In July 1988 a man called Barry Rogerson, then Bishop of Bristol put his hands on my head and ordained me into the clergy of the Church of England. I was ordained with the name Stephen which was fine except I’m Stewart and maybe that’s why it has taken me 25 years to have a sabbatical. (Stephen Jones has had all the other ones I might have taken with apologies to any real Rev Stephen Jones’ who have had sabbaticals.)
But what exactly is a sabbatical? Is it just a middle class word for a long holiday and if so why not just say a long holiday? Or is it extended study leave with holiday as well? For me it has been a much needed escape from the tyranny of email, telephone, meetings, people and sermon writing and a chance to simply find me again. Not all of what I do is a tyranny but after 25 years of trying and often failing to preach the gospel, lead a number of churches, work for the past two Archbishops ( new one not included. I know nothing about him except what I read) and countless other stuff that clergy do I was in a place that felt more tyrannical than blessed. So the sabbatical began on Jan 1st 2013 and what an oasis it has been. God bless the diocese of Birmingham, my staff colleagues and the people of St Martin in the Bull Ring for allowing me this gift.
It began badly. My Mum died on Christmas Day so a trip to Scotland for the funeral took up week one. I thought about getting funeral cards for the guests to feel better. Spent quite a lot of time working through my emotions as I was not close to my Mum but she was my Mum. Still not really sorted that one out but working on it. The plan for the three months ahead of me was to spend time reflecting on preaching (which I have done and which will make up future sabbatical blogs) but often found myself being led down other paths particularly thinking on discipleship both personal and church. Again possible future blog to explain more.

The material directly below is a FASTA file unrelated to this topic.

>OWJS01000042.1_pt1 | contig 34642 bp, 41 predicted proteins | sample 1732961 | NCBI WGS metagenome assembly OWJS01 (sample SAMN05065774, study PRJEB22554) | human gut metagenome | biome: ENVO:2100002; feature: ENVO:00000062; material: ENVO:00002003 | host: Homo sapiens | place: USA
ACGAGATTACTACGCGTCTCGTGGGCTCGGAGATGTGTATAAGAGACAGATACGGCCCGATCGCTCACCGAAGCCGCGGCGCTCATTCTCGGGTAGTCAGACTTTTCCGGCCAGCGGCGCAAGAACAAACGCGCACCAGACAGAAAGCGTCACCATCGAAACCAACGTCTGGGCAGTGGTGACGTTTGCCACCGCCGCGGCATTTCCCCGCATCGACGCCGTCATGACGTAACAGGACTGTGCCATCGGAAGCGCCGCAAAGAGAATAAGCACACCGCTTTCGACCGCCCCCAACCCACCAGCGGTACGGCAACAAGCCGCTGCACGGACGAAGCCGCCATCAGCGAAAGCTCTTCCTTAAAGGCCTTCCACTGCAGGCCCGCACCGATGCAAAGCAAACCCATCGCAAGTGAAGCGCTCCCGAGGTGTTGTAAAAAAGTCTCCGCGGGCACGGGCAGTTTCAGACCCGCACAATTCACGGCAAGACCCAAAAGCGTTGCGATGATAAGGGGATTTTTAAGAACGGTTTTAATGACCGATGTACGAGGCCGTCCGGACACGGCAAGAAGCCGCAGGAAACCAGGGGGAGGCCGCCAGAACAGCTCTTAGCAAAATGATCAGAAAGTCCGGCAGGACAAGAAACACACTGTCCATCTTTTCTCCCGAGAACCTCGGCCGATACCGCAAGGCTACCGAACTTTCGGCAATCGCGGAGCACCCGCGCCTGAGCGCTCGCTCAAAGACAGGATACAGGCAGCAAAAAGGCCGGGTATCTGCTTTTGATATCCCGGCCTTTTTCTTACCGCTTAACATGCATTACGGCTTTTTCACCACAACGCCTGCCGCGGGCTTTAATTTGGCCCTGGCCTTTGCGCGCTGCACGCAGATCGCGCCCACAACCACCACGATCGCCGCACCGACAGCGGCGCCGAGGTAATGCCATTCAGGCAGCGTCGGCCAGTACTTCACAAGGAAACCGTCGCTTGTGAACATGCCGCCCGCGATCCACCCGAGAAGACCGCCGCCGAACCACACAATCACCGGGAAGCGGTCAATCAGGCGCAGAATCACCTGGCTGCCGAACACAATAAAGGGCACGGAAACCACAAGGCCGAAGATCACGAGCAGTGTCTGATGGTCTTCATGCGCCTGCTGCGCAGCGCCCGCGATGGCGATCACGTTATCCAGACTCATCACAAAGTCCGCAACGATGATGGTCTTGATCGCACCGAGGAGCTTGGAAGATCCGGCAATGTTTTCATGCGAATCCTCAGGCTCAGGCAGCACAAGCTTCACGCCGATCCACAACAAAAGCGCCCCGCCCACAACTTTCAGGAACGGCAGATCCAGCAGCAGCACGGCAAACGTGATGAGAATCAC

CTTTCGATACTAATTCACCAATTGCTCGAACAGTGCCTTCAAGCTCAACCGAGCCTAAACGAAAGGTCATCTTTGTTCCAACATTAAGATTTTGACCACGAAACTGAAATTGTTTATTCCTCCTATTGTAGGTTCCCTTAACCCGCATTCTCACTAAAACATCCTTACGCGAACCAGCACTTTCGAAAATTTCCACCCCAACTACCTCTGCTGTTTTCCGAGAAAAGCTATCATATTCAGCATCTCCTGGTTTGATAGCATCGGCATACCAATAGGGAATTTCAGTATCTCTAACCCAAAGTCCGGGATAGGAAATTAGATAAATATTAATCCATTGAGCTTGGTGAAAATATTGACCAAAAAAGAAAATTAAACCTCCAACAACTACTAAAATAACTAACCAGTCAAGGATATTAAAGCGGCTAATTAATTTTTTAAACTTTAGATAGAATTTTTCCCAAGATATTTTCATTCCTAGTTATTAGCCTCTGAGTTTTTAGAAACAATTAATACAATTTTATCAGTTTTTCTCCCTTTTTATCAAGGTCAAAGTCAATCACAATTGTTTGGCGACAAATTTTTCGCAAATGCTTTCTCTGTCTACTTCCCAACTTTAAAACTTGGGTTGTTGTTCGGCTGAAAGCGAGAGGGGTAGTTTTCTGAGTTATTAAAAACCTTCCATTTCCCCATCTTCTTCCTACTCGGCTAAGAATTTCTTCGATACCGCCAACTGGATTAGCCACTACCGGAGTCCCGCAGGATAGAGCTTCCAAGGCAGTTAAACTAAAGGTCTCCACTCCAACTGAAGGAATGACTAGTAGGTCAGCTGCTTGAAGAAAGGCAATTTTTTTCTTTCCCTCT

The one thing that has been wonderful throughout this sabbatical has been the chance to read. I am a keen but slow reader and having the time to sit and read without thinking I have to rush off somewhere has been brilliant. I have rediscovered my love of fiction, biography and theology and I have said to myself I must not let this pleasure get lost in an over busy diary when I re-enter the world of ministry with all its joys and terrors. Add to this a chance to go to the cinema more often has been food for the soul like no other. It has allowed me to be me and with the time to reflect I have actually concluded I quite like me faults, foibles and all.
So what is a sabbatical? For me a place to find who I am and that isn’t Stephen but Stewart.
Image: Untitled by Smithsonian Institution on Flickr